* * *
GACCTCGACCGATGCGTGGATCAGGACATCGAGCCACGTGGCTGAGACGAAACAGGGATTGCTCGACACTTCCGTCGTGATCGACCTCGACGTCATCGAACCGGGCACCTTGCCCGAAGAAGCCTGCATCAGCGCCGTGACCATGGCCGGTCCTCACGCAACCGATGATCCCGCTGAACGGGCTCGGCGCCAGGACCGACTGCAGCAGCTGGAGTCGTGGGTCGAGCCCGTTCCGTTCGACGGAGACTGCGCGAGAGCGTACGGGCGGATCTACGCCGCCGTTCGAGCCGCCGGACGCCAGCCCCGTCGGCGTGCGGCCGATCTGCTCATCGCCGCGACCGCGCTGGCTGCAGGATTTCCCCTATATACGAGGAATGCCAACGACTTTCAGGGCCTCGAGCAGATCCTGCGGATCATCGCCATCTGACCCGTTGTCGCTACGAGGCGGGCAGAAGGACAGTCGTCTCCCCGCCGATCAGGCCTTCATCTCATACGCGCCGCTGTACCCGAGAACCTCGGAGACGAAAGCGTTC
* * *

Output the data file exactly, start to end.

GACCTCGACCGATGCGTGGATCAGGACATCGAGCCACGTGGCTGAGACGAAACAGGGATTGCTCGACACTTCCGTCGTGATCGACCTCGACGTCATCGAACCGGGCACCTTGCCCGAAGAAGCCTGCATCAGCGCCGTGACCATGGCCGGTCCTCACGCAACCGATGATCCCGCTGAACGGGCTCGGCGCCAGGACCGACTGCAGCAGCTGGAGTCGTGGGTCGAGCCCGTTCCGTTCGACGGAGACTGCGCGAGAGCGTACGGGCGGATCTACGCCGCCGTTCGAGCCGCCGGACGCCAGCCCCGTCGGCGTGCGGCCGATCTGCTCATCGCCGCGACCGCGCTGGCTGCAGGATTTCCCCTATATACGAGGAATGCCAACGACTTTCAGGGCCTCGAGCAGATCCTGCGGATCATCGCCATCTGACCCGTTGTCGCTACGAGGCGGGCAGAAGGACAGTCGTCTCCCCGCCGATCAGGCCTTCATCTCATACGCGCCGCTGTACCCGAGAACCTCGGAGACGAAAGCGTTC